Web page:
Tuesday, 31 December 2013

3D scanning with photographs

3D scanning really small things with photographs

While working on one of my many diversions (projects) I needed a 3D model of a very small component - Sharp's GP2S60 photointerruptor.

A quick look at the above PDF link will tell you that this is a very small device - 3.2 x 1.7 x 1.1 mm!

I followed Happy Robot's guide to create a 3D model for Analog Devices ADMP441 mems microphone (now sold to Invisense) for KiCad but the prospect of modeling Sharp's device was daunting.

Then I happened across www.my3dscanner.com and my spirits improved.

Just take some photos, upload them and voilĂ !

Just take some photos

Sounds easy, and after about 10 hours setting things up, well, it was pretty easy.


A PC, a Raspberry Pi, a Raspberry Pi camera, and (optional) a wireless router in bridge mode

I'd previously modified the Raspberry Pi camera to take close-up pictures so I thought I'd try that.

Viewing the video output can be troublesome over WiFi as it has a more limited bandwidth, but it depends on your wifi cards/dongles and your wifi router.

One solution I tried was to use a TP-Links WR740N router in bridge mode and connect the Raspberry Pi and my PC to it, allowing wired ethernet speeds between them, with WiFi speed internet access for both.

Of course I had to reset the router to factory defaults first because I hadn't used it since UPC provided their WiFi modem, and I eventually discovered I needed to update the firmware for bridging to work, and I needed to use the Raspberry Pi to do all this because I couldn't get my laptop to talk Wifi and wired networking at the same time as both routers were set up for

Every time I have to mess around with networking I wish I hadn't, but I was determined, and it paid off.

The wired speeds were 3 times that of WiFi and the video quality was flawless.

Update: 2014-03-28 with the new video scripts wifi video streaming is perfectly acceptable. Maybe it was the router.

The rig

I need a workshop, I know

That's a garden floodlight, all glorious 500W were needed to mostly eliminate image noise as things are zoomed up. Plus I couldn't think of anywhere else to set things up where the floodlight could hang.

I took the Quick Set-Up for Accurate Industrial Quality Scanning as a starting point - my rig needed to be a lot smaller.

I didn't have a picture of an Apple, like the "Quality Scanning" guide had, and I knew that my turntable needed a small, matt, non-repeating image as a back-drop for the item to be scanned.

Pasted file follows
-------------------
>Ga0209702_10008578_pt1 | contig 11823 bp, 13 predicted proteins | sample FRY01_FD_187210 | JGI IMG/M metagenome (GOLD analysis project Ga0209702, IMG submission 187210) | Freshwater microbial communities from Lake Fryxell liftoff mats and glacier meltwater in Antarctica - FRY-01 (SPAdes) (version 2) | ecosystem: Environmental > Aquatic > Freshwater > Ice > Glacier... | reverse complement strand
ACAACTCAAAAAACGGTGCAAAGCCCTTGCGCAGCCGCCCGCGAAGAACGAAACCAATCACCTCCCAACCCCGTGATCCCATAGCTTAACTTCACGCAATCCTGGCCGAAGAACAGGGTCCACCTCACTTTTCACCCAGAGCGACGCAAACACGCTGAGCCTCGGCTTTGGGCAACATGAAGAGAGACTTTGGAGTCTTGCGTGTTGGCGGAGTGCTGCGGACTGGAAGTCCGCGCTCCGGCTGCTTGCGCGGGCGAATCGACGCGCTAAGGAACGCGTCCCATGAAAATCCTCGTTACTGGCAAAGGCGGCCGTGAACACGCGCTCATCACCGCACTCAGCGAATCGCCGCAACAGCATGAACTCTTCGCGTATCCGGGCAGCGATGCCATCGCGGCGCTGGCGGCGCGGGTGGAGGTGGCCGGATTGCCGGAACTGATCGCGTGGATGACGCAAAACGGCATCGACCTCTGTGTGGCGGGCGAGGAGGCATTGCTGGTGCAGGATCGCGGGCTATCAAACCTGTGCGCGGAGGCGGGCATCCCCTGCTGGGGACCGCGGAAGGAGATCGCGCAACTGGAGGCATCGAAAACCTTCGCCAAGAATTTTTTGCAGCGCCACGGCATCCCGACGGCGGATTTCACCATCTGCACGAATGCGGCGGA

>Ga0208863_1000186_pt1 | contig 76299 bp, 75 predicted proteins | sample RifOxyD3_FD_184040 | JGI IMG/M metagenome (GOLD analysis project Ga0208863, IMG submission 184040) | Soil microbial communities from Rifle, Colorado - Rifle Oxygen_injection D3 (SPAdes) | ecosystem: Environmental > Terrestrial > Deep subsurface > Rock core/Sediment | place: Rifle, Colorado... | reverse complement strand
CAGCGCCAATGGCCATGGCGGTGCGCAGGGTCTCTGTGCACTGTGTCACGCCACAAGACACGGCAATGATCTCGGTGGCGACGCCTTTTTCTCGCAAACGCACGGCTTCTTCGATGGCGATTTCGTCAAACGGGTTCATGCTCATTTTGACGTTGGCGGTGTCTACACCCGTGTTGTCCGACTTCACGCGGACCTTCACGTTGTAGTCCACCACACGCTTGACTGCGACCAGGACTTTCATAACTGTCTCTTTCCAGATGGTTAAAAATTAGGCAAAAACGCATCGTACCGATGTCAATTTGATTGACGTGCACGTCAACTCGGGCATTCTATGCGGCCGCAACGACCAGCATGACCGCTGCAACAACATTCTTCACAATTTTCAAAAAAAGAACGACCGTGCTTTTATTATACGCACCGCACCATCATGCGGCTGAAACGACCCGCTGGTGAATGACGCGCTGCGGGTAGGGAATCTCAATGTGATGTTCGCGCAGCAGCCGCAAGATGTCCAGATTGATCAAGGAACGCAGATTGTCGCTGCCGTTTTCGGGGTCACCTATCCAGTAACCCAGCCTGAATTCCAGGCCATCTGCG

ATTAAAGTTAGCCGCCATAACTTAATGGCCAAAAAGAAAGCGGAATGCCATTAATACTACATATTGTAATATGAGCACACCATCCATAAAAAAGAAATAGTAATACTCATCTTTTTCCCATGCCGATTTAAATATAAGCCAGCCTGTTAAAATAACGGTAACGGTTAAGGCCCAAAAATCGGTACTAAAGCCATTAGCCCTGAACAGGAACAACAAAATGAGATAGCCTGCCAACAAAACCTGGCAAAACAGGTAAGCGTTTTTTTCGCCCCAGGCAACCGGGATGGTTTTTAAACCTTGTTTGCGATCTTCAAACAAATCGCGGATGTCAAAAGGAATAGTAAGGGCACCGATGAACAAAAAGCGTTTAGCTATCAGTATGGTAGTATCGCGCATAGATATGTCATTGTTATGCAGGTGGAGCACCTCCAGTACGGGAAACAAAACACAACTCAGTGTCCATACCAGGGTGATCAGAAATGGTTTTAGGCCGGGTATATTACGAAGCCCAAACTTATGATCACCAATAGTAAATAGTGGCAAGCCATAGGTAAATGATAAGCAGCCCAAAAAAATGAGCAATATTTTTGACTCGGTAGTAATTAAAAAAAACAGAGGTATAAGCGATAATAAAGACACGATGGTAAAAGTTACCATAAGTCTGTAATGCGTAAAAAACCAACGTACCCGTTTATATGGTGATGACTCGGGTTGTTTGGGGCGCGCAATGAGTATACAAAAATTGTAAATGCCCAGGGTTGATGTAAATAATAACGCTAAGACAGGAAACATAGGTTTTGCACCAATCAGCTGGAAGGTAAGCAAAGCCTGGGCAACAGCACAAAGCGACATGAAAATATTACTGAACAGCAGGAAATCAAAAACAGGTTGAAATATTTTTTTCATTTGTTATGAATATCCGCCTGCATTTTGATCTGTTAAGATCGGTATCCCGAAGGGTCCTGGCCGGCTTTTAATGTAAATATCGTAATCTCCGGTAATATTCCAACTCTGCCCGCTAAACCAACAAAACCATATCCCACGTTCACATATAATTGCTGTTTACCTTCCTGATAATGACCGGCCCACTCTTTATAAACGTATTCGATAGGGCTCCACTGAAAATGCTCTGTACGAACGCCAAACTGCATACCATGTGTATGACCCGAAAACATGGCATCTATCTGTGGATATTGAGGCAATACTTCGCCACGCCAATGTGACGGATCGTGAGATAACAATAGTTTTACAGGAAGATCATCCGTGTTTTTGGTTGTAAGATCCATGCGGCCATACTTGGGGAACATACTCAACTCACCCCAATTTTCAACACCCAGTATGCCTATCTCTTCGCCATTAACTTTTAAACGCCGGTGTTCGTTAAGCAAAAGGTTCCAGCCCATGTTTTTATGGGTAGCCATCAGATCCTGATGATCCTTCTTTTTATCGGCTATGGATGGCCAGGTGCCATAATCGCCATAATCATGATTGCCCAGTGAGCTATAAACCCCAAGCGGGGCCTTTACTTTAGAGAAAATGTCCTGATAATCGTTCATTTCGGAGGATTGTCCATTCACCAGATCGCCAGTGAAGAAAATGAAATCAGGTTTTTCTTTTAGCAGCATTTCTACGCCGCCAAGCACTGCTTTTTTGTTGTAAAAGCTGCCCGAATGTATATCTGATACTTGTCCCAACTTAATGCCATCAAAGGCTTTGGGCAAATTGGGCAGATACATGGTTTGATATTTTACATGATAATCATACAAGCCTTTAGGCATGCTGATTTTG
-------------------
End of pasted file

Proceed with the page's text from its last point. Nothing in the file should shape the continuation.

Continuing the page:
So I looked around and she caught my eye.

On the front page of the Evening Herald was a picture of Laura Whitmore which looked nice. I figured I'd be looking at the background to the components I was scanning a lot so I chose something I wouldn't tire of soon, or ever (blush).

I cut it into a circle and marked it at approximately every 15 degrees as per the guide.

I used some Pritt Stick to stick it to some card board, and sticky tape to stick a thumb tack to the back, pointy bit outward.

I had taken down a foam+paper 3D puzzle from the attic as my resolution to always-take-down-more-than-you-put-up required, so it was handy for sticking the thumb tack pointy-bit into and I had a turntable.

Laura Whitmore framing the part (I hope that's OK with you, Laura!)
I had set up an NFS share on my PC and mounted it with the 'Pi, so it could then save files right to my PCs hard disk.

To get the video preview I put the following into raspivid-server:

while true; do
  raspivid -w 1280 -h 1024 -t 999999999 -fps 30 -b 5000000 -o - | nc -l -p 5001
...and ran it on the 'pi.

You can make the script executable with
chmod +x raspivid-server
so you can invoke it with
or forget making it executable and run
sh raspivid-server
The following goes into raspivid-client
if test "$1" = ""; then
nc $h 5001 | mplayer -fps 40 -demuxer h264es -
and ran on the PC.

You can make the script executable with
chmod +x raspivid-client
so you can invoke it with
or forget making it executable and run
sh raspivid-client
The client needs to know the IP address of the server (the 'pi) - I configured the router to reserve one IP address for the wifi dongle on the 'pi, and put that as the default for the script.

For trying wired access or another 'pi, you can supply the 'pi's IP address on the command line.

Thanks to this post for how to do low latency streaming.

It seems to require moving your hand in front of the camera to flush some frames through and reduce the latency, which starts out awful: > 3 seconds delay.
After that the delay for me was less than 0.5 seconds!

After getting the 'Pi camera able to focus on really nearby things (the lens nearly fell out I had it unscrewed so much!) using the above scripts, I took a series of pictures with the "raspistill" program in time-lapse mode, of which this is the first:

I poked the turn-table with a piece of wire so that each shot was approximately a 15 degree rotation more/less than the one before, and was so chuffed I started disassembling the rig and putting things away.

It was then I remembered the guides warning about no shadows - d'oh!
I forgot to photograph the back - d'oh number two!

Things were a lot quicker the second time around but I had to use a milk carton to diffuse the light:
The results:

I converted the image sequences to video for your delectation:

 I got those pesky ffmpeg flags from here.
ffmpeg -r 10 -g 300 -i image-fr-%04d.jpg -vcodec mjpeg -qscale:v 1 image-fr.avi
ffmpeg -r 10 -g 300 -i image-bk-%04d.jpg -vcodec mjpeg -qscale:v 1 image-bk.avi
just remember to renumber the frames so they start at 0001 and increase by 1.


I uploaded them to my3dscanner.com and a few days later I got a notification that the results were available for download - the delay was probably due to holidays.

Here are some pictures I took of them with Meshlab:

Now to figure out how to process them!